The government introduced the broadcasting Law 230/1975 which abolished EIRT and, in its place, created Hellenic Radio and Television (ERT). ERT was a limited company whose only shareholder was the Greek state. It is characteristic that when the Bill was discussed in Parliament no party questioned either the state monopoly or the dominating role of the state over ERT (Alivisatos, 1986). The Law ensured tight governmental control of ERT and concentrated most effective power in the hands of the Director-General. The Director-General and the two assistant Directors-Generals were directly appointed (and dismissed) by the government. The Board of Governors, which had no real powers, was to be appointed following the decision of the Council of Ministers. The Director-General, who has autocratic power over ERT, is himself/herself at the absolute mercy of the government since his/her appointment (and dismissal) is a matter of 'political will' of the government. Clearly television was to be used neither as a 'public watchdog' nor for the development of a pluralist dialogue. It was, on the contrary, to be used to support the government of the day and its policies.


The Directors-General and directors of ERT were appointed and dismissed with great frequency, mainly because they ‘failed’ to cover adequately government’s policies. Between 1981 and 1989, for instance, there were thirteen chairmen and Directors-General and sixteen news-directors with an average term in office of about eight months.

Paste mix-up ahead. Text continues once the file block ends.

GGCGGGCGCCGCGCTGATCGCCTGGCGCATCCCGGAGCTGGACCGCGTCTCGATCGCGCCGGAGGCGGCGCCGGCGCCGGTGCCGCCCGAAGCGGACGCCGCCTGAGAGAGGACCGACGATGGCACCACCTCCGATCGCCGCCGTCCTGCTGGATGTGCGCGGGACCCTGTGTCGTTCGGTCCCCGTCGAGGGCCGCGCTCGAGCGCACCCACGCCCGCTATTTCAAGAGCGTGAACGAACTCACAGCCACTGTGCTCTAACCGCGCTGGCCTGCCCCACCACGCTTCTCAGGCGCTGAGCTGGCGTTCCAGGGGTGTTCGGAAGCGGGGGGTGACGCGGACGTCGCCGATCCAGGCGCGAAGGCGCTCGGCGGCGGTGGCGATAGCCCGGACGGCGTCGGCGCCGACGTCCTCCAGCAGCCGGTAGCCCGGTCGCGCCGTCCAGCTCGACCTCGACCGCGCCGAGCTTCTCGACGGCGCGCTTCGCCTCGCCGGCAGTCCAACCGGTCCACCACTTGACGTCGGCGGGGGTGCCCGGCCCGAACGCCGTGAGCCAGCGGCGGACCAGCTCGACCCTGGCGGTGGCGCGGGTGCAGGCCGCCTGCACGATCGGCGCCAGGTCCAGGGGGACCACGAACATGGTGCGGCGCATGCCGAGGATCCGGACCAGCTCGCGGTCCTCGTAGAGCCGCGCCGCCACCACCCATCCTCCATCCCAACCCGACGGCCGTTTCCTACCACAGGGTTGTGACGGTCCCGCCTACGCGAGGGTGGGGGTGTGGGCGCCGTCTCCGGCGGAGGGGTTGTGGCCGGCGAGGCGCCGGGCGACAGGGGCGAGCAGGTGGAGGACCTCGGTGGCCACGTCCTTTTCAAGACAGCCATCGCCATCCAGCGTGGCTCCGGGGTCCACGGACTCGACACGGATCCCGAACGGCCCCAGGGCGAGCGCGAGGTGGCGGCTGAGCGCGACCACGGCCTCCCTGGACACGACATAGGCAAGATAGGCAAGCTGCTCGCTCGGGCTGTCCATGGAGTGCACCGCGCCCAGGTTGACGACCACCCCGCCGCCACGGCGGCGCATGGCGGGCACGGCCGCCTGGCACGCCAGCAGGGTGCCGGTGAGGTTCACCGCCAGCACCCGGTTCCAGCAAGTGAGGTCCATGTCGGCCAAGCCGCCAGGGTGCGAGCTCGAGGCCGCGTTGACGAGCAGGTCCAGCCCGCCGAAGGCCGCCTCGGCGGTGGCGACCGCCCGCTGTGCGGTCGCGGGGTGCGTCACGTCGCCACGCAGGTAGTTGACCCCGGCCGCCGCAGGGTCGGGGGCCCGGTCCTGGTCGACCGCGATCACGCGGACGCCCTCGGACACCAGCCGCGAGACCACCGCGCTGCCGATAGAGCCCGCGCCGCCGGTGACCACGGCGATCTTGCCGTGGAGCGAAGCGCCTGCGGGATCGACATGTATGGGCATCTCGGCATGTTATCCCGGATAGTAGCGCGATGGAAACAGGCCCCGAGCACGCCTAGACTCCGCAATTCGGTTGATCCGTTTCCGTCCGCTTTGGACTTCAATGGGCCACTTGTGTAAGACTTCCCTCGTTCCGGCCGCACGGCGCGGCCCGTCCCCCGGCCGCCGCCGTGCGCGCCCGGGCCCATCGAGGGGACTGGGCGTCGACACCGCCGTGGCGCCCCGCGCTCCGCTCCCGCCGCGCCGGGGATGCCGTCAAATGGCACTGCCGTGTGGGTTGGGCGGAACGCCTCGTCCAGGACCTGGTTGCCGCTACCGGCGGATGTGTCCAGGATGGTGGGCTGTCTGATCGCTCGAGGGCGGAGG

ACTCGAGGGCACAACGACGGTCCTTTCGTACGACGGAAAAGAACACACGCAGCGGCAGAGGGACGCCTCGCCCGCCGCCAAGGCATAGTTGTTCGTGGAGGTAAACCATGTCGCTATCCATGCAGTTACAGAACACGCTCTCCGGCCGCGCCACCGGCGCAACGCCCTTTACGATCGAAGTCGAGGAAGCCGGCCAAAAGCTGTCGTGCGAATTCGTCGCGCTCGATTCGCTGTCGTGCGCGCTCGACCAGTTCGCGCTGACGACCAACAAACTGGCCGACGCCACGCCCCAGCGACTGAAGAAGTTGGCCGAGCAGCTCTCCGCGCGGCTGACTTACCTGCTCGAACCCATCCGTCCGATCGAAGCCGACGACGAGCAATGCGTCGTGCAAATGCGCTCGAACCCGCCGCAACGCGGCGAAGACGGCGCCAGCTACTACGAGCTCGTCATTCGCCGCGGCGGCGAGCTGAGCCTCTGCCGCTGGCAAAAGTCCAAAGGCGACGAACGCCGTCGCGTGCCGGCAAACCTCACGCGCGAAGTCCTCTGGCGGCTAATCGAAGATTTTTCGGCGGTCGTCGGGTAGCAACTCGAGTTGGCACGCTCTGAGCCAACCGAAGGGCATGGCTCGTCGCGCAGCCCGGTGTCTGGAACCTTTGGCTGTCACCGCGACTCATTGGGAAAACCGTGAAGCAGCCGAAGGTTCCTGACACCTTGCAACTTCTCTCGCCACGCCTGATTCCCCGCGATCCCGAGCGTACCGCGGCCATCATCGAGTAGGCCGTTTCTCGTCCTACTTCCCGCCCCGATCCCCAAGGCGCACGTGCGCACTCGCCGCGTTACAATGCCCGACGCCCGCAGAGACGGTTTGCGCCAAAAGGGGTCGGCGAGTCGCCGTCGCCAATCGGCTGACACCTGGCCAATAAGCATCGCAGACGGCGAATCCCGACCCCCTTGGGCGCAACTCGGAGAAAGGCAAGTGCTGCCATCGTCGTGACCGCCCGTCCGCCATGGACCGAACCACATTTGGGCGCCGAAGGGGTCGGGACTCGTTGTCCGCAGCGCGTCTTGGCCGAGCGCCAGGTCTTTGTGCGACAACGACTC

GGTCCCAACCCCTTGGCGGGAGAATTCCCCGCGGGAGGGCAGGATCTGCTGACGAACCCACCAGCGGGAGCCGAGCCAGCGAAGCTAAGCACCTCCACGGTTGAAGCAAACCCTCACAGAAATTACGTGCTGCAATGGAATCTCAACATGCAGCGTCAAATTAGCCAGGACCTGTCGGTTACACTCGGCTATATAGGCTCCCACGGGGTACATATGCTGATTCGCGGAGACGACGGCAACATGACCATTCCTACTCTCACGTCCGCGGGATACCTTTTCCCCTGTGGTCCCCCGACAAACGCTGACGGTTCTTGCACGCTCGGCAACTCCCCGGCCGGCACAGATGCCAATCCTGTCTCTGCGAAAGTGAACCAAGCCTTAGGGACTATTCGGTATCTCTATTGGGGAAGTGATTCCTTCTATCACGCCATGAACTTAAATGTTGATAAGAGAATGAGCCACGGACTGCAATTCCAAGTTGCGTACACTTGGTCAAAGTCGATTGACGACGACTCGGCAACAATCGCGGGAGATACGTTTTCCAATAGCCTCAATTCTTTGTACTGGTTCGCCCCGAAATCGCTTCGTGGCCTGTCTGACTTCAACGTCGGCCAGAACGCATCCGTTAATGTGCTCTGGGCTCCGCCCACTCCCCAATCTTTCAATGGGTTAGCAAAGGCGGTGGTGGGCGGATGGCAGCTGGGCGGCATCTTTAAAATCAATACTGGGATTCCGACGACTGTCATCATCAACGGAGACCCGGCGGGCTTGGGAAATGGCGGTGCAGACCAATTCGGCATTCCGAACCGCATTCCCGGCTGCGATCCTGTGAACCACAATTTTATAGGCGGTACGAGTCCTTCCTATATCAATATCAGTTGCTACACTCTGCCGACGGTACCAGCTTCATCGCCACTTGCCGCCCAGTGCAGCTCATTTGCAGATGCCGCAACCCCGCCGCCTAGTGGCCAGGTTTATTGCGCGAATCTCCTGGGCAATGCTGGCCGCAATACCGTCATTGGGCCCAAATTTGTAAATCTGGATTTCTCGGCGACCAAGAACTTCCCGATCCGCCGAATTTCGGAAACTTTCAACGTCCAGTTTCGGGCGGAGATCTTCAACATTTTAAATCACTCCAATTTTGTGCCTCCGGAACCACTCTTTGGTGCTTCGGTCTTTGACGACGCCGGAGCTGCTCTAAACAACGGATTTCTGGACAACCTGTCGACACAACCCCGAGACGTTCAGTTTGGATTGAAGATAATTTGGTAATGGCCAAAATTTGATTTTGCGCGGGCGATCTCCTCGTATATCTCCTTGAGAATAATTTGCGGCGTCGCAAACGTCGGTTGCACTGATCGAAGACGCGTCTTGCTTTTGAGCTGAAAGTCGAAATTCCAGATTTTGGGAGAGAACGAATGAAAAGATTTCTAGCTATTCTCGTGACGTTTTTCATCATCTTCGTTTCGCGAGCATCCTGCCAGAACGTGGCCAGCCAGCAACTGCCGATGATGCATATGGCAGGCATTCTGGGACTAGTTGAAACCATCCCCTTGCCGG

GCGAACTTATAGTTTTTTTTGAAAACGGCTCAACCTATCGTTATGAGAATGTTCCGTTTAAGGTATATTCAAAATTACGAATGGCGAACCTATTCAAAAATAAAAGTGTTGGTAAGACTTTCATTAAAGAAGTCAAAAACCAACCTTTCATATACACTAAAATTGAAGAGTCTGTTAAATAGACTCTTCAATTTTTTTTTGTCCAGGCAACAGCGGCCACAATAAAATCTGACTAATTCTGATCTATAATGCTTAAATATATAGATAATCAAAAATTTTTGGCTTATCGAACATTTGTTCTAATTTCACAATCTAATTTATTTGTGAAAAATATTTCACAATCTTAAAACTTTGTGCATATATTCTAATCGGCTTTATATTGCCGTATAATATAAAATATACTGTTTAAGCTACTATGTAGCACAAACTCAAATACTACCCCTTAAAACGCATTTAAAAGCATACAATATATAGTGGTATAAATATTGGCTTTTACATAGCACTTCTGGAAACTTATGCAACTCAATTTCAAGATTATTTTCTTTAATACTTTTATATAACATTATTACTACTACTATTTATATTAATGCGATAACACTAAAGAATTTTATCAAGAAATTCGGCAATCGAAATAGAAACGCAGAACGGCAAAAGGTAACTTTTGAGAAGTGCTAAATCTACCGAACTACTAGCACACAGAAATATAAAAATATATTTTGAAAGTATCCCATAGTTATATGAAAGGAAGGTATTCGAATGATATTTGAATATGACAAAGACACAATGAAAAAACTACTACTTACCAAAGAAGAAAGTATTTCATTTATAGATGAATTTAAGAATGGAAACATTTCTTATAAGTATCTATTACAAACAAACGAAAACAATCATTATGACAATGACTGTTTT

This is from Georgia Chondroleou, "Policy networks in comparative perspective: media policy networks in Britain and Greece", presented at the ECPR 2001 conference.

Bibliography on broadcasting in Slovakia

Bibliography on broadcasting in Slovenia

These are, in large part, publicly available. God bless George Soros-funded organisations...

  • Gaube, Ales, "Slovenia: a Government Mouthpiece?", Transitions Online, 26th September 2005; deals with a reform of RTV Slovenia following a 2005 referendum; the referendum substitute a German-style corporatist board for a parliamentary appointed board.
  • Gaubes, Ales, "Slovenian Media: the Politics of Ownership", Transitions Online, 20th March 2006
  • Goegole, Hannes, "A Question of Transparency - Public Broadcasting in Transition - Editorial Independence in Romanian and Slovenian Public Channels", DeScripto, no. 2 (2004), pp. 16 - 17
  • Hrvatin, Sandra, Serving the State or the Public: The Outlook for Public Service Broadcasting in Slovenia (Peace Institute, Ljubljana, 2002) ; excellent summary, including relevant information on the appointment of other European PSBs. Tells the tale of how the Parliament came to indirectly appoint the Director-General, contrary to the law.
  • Hrvatin, Sandra, Media Policy in Slovenia in the 1990s (Peace Institute, Ljubljana, 2001)
  • Matkovic, Damir and Brajovic, Sasa et al, Public service broadcasting in transition - Croatia, Montenegro, Slovenia (Peace Institute, Ljubljana, 2002); notes that the journalistic Code and ombudsman promised in 2000 (and described by Hrvatin) still hasn't been appointed.